Quitting your job in this kind of dismal hiring environment seems like a horrible career move at best and as an irresponsible financial move at worst. Nevertheless, about a month ago, just before the worst of the financial meltdown hit the fan, my wife and I decided that it was time for her to do just that, and without having a back-up job offer on the table either. Why would we ever do such a thing?
We had multiple reasons, but the biggest of these was that my wife was simply unhappy with the long hours she needed to work. We have three boys, and I am an executive in a technology company and my job too requires me to work long hours. This meant that to get her job done, my wife had to fire up her computer every night after the kids went to sleep and had to regularly work several hours every weekend, just to get by. After working about 60 hours a week, my wife's boss had nothing but complaints about the fact that my wife wasn't working enough. While the company my wife worked for has amazing prospects and is bound for greatness (once the economy turns around), they demand 100% of their employees' time. Here's an interesting example: once a month my wife was required to join an internal sales call which started at 5:00 AM pacific - the goal was to allow the East Coast sales folks a full day of work. A worthy goal, but an example of the single minded focus on work hours and productivity at this company.
The way we saw it there were really only two options: (i) work even longer hours, jeopardizing my ability to do my job, sacrificing more time with the kids and continuing to be exhausted and unhappy; or (ii) quitting. In my opinion keeping the status quo was not an option. My estimate is that the 60 hour work week was not sufficient to allow my wife to keep her job, and ultimately she would have been let go.
If you realize that you will not be able to excel in your position and attain your life goals at the same time, you must accept the logical conclusion that the position is not for you. At that point it is time to think about a graceful exit strategy.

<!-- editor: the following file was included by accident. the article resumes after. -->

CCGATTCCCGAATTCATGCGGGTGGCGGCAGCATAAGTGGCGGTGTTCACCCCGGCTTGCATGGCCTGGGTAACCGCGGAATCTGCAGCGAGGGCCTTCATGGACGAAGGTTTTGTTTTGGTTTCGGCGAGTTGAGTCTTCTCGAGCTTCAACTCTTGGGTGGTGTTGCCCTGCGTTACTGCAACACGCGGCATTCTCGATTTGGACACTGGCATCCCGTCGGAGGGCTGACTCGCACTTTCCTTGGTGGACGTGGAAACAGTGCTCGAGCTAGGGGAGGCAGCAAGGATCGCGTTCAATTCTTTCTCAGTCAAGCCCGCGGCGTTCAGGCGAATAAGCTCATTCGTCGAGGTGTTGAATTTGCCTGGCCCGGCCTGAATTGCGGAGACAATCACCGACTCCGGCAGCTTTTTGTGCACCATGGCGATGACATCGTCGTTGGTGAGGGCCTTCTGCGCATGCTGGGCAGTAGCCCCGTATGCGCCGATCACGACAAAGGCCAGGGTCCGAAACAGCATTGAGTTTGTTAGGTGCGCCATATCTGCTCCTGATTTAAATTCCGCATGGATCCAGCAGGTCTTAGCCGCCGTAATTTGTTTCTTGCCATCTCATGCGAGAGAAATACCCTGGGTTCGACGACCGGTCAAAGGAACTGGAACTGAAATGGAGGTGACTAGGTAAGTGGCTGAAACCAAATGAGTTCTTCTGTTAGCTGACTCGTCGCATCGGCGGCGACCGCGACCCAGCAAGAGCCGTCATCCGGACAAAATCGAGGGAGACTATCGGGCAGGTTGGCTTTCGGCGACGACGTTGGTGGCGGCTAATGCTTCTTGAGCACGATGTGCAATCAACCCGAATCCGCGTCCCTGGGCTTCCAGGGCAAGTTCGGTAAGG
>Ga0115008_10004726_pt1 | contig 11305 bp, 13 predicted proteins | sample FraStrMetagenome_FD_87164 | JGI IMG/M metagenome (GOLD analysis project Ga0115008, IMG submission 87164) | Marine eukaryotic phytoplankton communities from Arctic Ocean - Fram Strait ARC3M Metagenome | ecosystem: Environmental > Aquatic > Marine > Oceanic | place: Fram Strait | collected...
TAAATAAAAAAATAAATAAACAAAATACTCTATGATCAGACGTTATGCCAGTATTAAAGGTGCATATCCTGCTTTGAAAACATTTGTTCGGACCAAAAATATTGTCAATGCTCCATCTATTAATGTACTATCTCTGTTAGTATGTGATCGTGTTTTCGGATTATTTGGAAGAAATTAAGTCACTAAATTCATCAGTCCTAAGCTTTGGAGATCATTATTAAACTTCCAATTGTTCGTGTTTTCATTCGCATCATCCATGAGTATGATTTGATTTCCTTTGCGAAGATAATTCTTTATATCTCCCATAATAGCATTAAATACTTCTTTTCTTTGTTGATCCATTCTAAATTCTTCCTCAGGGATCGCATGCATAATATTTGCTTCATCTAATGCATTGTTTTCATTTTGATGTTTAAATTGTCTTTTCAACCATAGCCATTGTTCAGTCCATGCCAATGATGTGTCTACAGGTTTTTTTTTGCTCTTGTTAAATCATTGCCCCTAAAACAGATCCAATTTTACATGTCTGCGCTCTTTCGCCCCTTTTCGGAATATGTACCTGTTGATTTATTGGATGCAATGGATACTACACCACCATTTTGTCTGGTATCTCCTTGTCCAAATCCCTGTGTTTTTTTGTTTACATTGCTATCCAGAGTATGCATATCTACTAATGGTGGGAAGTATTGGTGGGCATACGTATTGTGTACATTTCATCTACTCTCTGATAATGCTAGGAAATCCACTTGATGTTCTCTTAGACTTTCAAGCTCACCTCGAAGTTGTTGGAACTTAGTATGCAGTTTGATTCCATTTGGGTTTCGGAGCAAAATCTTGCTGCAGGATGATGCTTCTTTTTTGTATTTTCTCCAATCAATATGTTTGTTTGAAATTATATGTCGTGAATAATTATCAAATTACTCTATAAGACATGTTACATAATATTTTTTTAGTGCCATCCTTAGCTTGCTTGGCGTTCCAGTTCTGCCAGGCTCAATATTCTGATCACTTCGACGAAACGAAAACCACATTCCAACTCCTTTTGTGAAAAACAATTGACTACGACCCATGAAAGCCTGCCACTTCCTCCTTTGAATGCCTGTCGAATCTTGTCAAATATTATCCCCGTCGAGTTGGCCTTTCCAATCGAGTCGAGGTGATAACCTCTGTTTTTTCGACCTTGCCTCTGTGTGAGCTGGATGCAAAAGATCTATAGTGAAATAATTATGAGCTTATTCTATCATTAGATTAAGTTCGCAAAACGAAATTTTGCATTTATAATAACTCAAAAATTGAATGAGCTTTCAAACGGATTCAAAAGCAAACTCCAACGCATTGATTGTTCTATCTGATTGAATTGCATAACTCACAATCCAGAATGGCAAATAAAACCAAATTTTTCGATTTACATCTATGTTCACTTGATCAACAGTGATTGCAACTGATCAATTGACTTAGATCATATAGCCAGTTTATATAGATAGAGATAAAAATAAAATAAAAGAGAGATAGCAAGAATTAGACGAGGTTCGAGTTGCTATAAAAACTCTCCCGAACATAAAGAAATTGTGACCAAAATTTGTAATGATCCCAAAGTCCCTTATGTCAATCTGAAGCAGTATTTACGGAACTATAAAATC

The end of the story (or at least the story so far) has been better than expected. When my wife resigned, she gave the company an open ended advance notice, telling them that she will be glad to stay until they found a replacement. The company decided that a three week advance notice would be sufficient to find a replacement and my wife's final day at work was set for October 7th. However, when that day arrived, the company asked to extend her employment until the end of the week, and when that new date arrived, my wife agreed with her boss that she will remain at the company as a part time consultant, indefinitely.
What does this mean? About half the pay for about half the work, but with no benefits and no stock options. All in all, this is a fine arrangement for us for now. In this current economic environment finding another job is not a simple thing to do and it is likely to take many months. With this part time consulting, my wife has more time to be with the kids. She is also much more relaxed and happier, and now that her work is paid on an hourly basis, her relationship with her boss, and her boss's expectations have improved dramatically. All in all, this has probably been the right thing for us to do, and my wife's happiness is more important to me than anything else.
This has certainly been a difficult, and somewhat scary decision, but it was the right decision to make. In the long run, I am guessing that my wife's position is not secure. It is entirely possible that she would lose her consulting gig upon a day's notice. But for now, this gives us more economic flexibility and at least a little more security.